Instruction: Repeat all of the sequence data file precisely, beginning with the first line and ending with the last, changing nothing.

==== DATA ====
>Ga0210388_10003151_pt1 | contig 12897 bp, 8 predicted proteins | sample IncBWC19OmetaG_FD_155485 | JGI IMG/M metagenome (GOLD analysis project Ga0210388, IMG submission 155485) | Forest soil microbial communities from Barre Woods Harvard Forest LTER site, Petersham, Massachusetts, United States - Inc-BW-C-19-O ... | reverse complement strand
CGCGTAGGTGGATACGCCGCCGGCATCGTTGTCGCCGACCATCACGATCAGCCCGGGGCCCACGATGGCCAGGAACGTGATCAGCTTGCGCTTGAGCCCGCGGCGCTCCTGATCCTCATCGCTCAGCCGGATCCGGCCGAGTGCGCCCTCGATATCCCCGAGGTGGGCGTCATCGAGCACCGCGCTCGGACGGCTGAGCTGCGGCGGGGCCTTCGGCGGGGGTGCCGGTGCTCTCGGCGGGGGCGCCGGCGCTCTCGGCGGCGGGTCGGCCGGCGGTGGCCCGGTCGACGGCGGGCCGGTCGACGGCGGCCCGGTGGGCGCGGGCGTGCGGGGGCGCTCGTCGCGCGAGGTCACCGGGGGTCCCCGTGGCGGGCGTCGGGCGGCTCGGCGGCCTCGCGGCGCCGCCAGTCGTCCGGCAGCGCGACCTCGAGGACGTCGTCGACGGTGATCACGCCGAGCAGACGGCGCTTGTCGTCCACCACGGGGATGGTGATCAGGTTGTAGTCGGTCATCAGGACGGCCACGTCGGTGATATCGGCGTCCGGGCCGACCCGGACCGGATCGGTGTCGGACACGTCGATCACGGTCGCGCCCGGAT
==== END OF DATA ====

>Ga0210388_10003151_pt1 | contig 12897 bp, 8 predicted proteins | sample IncBWC19OmetaG_FD_155485 | JGI IMG/M metagenome (GOLD analysis project Ga0210388, IMG submission 155485) | Forest soil microbial communities from Barre Woods Harvard Forest LTER site, Petersham, Massachusetts, United States - Inc-BW-C-19-O ... | reverse complement strand
CGCGTAGGTGGATACGCCGCCGGCATCGTTGTCGCCGACCATCACGATCAGCCCGGGGCCCACGATGGCCAGGAACGTGATCAGCTTGCGCTTGAGCCCGCGGCGCTCCTGATCCTCATCGCTCAGCCGGATCCGGCCGAGTGCGCCCTCGATATCCCCGAGGTGGGCGTCATCGAGCACCGCGCTCGGACGGCTGAGCTGCGGCGGGGCCTTCGGCGGGGGTGCCGGTGCTCTCGGCGGGGGCGCCGGCGCTCTCGGCGGCGGGTCGGCCGGCGGTGGCCCGGTCGACGGCGGGCCGGTCGACGGCGGCCCGGTGGGCGCGGGCGTGCGGGGGCGCTCGTCGCGCGAGGTCACCGGGGGTCCCCGTGGCGGGCGTCGGGCGGCTCGGCGGCCTCGCGGCGCCGCCAGTCGTCCGGCAGCGCGACCTCGAGGACGTCGTCGACGGTGATCACGCCGAGCAGACGGCGCTTGTCGTCCACCACGGGGATGGTGATCAGGTTGTAGTCGGTCATCAGGACGGCCACGTCGGTGATATCGGCGTCCGGGCCGACCCGGACCGGATCGGTGTCGGACACGTCGATCACGGTCGCGCCCGGAT